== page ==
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Here is a potentially rich source of trouble with enormous consequences for the region and the rest of the world. No wonder that for the past few years, defence spending in Asia has eclipsed that in Europe. No wonder that the “coming war between the United State and China” is a topic discussed almost as frequently in chancelleries and defence academies around the world as it is explored by writers on international affairs and journalists struck more by the potential for Sino-US contention than the fruits of cooperation.

In China, the United States has never faced a strategic rival of such size and power, and one so determined to regain what it regards as its rightful place in the world. Neither has it ever been bound to such a rival so closely by ties of trade, finance and cooperation on a wide range of international issues, from anti-terrorism to anti-money-laundering. The two countries are locked in embrace. Or at least they are until one of them, most probably China, comes around to the view that it is more likely to secure its strategic objectives in opposition to rather than in partnership with the United States. Soon, surely, Washington’s benign neglect or apparent disinterest in certain issues crucial to China might no longer be regarded as good enough for Beijing. It is not hard to imagine what such issues and objectives might be. The forcible incorporation of Taiwan would be high on the list. So would humiliating Japan by depriving it of some of its islands and surrounding seas. Another prize worth fighting for, in the right conditions, would be that of ensuring, by whatever means necessary, acceptance on the part of rival claimants in south-east Asia of China’s claims to the vast maritime estate known (conveniently) as the South China Sea.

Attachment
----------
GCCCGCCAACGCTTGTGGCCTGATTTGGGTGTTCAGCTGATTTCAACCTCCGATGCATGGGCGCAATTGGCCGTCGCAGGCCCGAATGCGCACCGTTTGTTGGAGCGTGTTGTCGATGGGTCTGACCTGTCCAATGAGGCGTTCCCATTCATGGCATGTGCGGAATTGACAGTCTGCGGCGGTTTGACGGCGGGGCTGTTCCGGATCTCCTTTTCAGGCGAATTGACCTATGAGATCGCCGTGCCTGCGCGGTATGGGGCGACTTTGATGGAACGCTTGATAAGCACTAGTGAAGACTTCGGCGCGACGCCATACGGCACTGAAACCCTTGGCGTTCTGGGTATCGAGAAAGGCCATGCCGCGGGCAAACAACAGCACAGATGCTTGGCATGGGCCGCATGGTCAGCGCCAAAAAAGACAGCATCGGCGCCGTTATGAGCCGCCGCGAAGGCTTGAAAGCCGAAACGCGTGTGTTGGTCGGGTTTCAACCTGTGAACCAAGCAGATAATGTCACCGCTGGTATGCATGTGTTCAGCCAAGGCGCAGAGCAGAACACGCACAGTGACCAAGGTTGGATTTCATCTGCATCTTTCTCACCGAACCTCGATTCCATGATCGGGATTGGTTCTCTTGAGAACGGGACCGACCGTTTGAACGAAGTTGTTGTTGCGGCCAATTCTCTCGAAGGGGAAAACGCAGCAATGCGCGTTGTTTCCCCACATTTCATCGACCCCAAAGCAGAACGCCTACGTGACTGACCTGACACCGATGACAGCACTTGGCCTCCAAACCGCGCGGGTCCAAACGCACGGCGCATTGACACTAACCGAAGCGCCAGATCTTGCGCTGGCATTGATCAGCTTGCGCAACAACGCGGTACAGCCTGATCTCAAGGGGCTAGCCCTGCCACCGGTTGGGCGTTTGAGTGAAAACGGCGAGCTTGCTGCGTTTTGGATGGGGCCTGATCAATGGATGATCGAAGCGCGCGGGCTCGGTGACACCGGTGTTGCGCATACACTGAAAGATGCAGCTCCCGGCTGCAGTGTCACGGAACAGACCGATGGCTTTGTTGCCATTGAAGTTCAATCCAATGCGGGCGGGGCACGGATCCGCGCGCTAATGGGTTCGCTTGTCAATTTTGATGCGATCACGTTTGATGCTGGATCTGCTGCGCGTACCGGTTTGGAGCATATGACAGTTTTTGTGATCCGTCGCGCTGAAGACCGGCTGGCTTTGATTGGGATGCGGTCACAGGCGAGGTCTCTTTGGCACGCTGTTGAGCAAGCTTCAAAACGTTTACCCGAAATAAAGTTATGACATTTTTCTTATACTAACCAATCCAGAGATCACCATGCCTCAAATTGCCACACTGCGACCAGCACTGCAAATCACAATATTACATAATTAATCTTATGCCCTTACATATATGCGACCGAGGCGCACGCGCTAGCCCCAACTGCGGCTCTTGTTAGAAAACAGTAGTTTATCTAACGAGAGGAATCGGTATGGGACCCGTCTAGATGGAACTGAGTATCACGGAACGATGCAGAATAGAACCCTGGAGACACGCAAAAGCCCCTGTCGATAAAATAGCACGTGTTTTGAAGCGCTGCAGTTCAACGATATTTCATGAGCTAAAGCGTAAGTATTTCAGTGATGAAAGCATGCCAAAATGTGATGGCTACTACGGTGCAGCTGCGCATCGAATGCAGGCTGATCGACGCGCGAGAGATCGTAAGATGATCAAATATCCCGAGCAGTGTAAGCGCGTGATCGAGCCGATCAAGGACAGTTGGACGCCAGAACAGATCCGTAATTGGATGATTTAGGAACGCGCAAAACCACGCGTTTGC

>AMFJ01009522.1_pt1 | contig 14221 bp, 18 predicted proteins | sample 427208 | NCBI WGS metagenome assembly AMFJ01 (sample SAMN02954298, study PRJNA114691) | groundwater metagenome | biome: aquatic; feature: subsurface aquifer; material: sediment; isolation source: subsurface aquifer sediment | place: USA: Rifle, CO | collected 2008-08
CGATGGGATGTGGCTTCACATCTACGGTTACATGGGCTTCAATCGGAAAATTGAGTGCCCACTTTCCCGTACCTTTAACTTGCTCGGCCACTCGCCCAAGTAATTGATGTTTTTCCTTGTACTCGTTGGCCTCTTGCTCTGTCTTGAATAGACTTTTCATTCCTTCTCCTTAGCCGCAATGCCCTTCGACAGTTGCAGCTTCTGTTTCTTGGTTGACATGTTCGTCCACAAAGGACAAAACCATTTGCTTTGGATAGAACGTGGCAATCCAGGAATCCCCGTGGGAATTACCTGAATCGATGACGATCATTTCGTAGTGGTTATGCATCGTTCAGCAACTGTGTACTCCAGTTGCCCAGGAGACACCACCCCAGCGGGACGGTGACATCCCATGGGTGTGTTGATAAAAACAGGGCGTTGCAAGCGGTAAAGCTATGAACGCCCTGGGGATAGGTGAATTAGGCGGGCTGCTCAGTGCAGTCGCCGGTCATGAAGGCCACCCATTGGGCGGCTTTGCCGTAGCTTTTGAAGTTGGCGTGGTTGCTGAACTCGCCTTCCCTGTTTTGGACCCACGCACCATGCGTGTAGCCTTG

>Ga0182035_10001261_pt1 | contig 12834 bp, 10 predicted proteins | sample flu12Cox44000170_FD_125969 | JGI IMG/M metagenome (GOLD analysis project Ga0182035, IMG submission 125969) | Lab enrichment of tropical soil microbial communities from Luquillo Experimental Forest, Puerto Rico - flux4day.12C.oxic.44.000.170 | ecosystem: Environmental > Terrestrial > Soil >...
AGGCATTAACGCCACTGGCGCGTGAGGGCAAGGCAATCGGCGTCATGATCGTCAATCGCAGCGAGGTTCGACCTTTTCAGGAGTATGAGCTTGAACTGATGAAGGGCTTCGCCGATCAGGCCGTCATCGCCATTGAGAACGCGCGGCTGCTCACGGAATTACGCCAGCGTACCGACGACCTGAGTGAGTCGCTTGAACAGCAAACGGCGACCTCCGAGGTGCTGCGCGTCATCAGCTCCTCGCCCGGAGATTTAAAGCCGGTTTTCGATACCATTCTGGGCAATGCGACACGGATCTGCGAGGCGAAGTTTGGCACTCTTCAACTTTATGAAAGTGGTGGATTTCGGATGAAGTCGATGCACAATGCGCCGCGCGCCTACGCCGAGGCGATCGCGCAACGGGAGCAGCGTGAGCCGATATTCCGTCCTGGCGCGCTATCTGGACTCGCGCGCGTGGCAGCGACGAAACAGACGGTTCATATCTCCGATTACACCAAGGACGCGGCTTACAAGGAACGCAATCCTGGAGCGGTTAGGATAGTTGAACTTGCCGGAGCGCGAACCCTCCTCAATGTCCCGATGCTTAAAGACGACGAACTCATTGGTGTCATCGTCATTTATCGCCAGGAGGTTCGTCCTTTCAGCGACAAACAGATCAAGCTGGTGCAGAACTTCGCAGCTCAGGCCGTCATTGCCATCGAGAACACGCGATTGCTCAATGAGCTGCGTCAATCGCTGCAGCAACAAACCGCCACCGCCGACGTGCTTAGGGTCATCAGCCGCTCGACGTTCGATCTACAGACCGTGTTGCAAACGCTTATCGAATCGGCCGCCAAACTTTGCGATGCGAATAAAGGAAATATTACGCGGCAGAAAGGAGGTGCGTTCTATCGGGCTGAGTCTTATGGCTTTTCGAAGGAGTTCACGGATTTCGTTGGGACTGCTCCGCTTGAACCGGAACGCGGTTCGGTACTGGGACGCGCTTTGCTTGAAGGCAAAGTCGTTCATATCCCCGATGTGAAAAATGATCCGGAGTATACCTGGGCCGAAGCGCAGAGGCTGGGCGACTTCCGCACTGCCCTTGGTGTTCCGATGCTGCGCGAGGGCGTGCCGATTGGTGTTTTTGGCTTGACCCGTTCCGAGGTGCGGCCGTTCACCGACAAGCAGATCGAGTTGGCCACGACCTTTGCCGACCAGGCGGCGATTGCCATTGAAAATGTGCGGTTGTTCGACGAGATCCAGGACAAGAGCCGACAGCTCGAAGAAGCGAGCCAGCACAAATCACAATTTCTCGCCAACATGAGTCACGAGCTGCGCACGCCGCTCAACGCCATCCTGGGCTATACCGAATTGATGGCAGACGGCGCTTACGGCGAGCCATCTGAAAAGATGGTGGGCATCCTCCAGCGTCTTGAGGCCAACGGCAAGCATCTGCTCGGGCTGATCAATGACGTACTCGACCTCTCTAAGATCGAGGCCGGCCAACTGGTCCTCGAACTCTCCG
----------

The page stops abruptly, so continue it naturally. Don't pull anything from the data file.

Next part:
Each of these advances would upend the status quo in East Asia. At least two of them would trigger alliance obligations on the part of the United States reminiscent of those that propelled the powers to war in Europe in 1914. All of them, whether they led to war or not, would be disastrous for the global economy, disrupting trade and sapping public confidence in the region and beyond.

Would Donald Trump rise to such a challenge? Would the man who pledged to “put America first” take his country to war against China over Taiwan or a handful of uninhabited Japanese islands? Is he not more likely, on grounds of costs and the need to please his supporters at home, to lower the US military guard in Asia Pacific, and thereby encourage China to pursue the strategic breakout its seeks from the string of countries with US defence guarantees that surround its southern and eastern approaches? A glance at the US military dispositions in the Western Pacific depicted in the IISS’s latest edition of The Military Balance shows why China feels hemmed in along its maritime frontiers.
Of course, China does not know the answers to the questions posed above, which is exactly as intended. But it may be prepared to guess some of them, and that could be dangerous for all concerned. Beijing certainly will have given careful thought to the meaning of Trump’s electoral victory, both in terms of what might be achieved at the Xi-Trump summit but more importantly its implications for ties over the longer term. It would be comforting, but possibly mistaken, to think that members of the Trump administration had done the same. 

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